rowed. If you go to all the effort of creating indexes, then you should
also know what to look for in terms of operations that prevent or bypass the
use of them, and this is covered as well.

A very good explanation of join methods
includes coverage of nested loops, sort merge, hash join and Cartesian joins
and leads up what this is all about: writing SQL right.

The topics in this section include:

  • INLIST iterators
  • Expressions using CASE, coalesce
    and nullif
  • Semi and anti joins
  • Scalar subqueries
  • Analytic functions and SQL
  • WITH clause subquery factoring
  • Using MERGE

For WHERE clauses (or predicates) using
IN, Oracle frequently transforms the list to a series of OR predicates. When
there are many items in the list, Oracle may decide to bypass an index and use
a full table scan. What is another way (at least two exist) to make using a
list more efficient? One method is to create a global temporary table populated
with the list items, and then use a join between the GTT and the table being

Speaking of IN, we frequently have a
need to use NOT IN. Related to NOT IN is NOT EXISTS. Are these functionally
equivalent anti-join constructs? Here is a simple example to show what happens
when a null value exists in the column being evaluated. Without firing up the
test harness, this can be demonstrated using the EMP table in the SCOTT schema
(assuming the standard 14 row table exists and all employees have a department

SQL> select * from dept;

    DEPTNO DNAME          LOC
---------- -------------- -------------
        10 ACCOUNTING     NEW YORK
        20 RESEARCH       DALLAS
        30 SALES          CHICAGO
        40 OPERATIONS     BOSTON

SQL> select * from dept where deptno not in (select deptno from emp);

    DEPTNO DNAME          LOC
---------- -------------- -------------
        40 OPERATIONS     BOSTON

In this case, NOT IN worked because all
records have a non-null value for DEPTNO. Insert a record, leaving DEPTNO null
and re-run the same query.

SQL> insert into emp (empno, ename) values (1234, 'NODEPT');

1 row created.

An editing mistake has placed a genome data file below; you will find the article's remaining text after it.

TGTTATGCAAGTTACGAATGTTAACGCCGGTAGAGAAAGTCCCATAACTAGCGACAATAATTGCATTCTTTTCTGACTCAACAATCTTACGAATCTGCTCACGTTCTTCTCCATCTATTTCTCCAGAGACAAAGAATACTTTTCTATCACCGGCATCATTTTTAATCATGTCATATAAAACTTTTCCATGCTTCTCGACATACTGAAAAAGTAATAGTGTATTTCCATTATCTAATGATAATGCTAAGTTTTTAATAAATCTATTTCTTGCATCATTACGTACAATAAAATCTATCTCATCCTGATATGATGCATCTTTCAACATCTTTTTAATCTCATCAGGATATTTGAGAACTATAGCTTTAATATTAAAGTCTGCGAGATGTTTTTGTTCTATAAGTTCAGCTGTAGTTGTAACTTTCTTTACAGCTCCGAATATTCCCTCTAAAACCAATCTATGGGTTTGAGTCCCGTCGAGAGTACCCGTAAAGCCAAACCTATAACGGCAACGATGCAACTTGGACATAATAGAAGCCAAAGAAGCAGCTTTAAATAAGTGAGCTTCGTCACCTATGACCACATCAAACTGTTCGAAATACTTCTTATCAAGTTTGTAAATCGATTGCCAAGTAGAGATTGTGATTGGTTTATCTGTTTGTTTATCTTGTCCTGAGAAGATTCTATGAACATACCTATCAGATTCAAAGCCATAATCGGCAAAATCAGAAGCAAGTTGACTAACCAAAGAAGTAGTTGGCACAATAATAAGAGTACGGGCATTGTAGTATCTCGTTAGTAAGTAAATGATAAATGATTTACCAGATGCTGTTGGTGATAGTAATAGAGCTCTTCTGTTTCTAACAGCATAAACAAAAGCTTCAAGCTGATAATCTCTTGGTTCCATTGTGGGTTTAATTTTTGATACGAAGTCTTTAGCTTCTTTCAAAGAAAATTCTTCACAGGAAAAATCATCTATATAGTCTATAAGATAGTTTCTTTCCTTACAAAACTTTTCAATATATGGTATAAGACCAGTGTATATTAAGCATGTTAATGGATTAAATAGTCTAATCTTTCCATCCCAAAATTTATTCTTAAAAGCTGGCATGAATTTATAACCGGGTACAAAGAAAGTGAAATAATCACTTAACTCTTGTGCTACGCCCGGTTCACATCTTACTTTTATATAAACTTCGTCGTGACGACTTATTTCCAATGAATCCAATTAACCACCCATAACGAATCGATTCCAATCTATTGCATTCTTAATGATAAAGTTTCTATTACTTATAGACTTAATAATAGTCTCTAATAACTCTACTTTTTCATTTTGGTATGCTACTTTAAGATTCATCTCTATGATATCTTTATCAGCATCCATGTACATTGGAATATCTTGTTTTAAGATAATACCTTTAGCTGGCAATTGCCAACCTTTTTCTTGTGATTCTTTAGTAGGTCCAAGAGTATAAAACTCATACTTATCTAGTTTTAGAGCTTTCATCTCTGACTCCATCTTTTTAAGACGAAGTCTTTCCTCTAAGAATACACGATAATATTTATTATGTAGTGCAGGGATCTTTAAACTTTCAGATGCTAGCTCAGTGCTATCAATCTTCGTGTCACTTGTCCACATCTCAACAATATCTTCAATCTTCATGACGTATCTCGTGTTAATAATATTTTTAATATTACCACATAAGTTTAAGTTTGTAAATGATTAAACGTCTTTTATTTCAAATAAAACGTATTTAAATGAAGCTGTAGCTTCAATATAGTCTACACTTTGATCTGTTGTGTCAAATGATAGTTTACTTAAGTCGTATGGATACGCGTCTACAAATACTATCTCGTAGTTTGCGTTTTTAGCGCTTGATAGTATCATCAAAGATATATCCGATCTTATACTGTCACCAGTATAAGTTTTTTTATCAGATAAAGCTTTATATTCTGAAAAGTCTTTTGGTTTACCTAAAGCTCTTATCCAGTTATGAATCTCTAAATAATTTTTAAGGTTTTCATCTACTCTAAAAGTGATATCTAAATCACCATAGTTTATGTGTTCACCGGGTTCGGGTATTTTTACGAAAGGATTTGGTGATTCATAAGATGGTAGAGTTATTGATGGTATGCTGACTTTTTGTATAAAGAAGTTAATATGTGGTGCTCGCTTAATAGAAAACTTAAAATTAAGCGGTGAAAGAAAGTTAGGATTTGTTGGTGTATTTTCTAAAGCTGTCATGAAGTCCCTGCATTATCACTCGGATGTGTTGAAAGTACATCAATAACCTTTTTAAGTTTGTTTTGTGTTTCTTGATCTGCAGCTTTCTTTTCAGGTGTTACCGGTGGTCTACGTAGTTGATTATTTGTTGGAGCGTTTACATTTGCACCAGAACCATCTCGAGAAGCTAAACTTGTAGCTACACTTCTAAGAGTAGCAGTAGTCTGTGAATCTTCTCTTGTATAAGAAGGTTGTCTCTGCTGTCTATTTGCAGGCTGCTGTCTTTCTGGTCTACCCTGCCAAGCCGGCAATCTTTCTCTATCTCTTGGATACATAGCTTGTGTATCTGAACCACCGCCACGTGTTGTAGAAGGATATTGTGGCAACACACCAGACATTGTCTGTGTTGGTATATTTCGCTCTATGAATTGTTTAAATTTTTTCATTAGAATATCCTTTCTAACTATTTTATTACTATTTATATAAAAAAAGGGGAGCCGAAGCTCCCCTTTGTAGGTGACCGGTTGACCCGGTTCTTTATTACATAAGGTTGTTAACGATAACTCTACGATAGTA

SQL> select * from dept where deptno not in (select deptno from emp);

no rows selected

What happens if NOT EXISTS is used, just
in case a null value exists?

SQL> select * from dept d where not exists 
  2  (select deptno from emp where deptno = d.deptno);

    DEPTNO DNAME          LOC
---------- -------------- -------------
        40 OPERATIONS     BOSTON

Of course, the original query can be
rewritten to take care of a NULL value possibility.

SQL> select * from dept where deptno not in 
  2  (select deptno from emp where deptno is not null) ;

    DEPTNO DNAME          LOC
---------- -------------- -------------
        40 OPERATIONS     BOSTON

The NOT IN versus NOT EXISTS difference,
which works fine as long as no nulls exists, is subtle and can cause erroneous
results. It is quite likely that many ad hoc SQL writers are unaware of this
difference. Overall, this demonstration in the POD3 class may be one of those
“a-ha” moments for you.

The last section of the course, covering
the third day, is on optimizing PL/SQL. You should already know the basics of
PL/SQL if attending this part of the course. The list of topics includes:

  • Code logic order
  • Datatype conversions
  • Bind variables
  • All about cursors
  • Collections
  • Bulk operations
  • Table functions

The table functions section is
noteworthy as it presents a very good example of using a pipelined table
function. What can this be used for? It can return data while the function is
still executing, allows you to transform data without having to stop off in
working or temp tables, and can reduce memory requirements, to name a few
benefits. The transform data feature can be used to pivot a table. Within the
free code depot (the POP class files), take a look at the pipelined_table_fx_demo1.sql
file for a complete setup and demonstration.

In Closing

Overall, this was an excellent class,
well worth the money. Very well organized, professionally presented, and the
demonstrations reinforce the concepts and techniques presented. The course book
can be used as a reference book if need be, and all of the examples have
references to the demo code. In a follow-up article, we’ll take a look at using
the harness.


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Steve Callan

Steve Callan
Steve Callan
Steve is an Oracle DBA (OCP 8i and 9i)/developer working in Denver. His Oracle experience also includes Forms and Reports, Oracle9iAS and Oracle9iDS.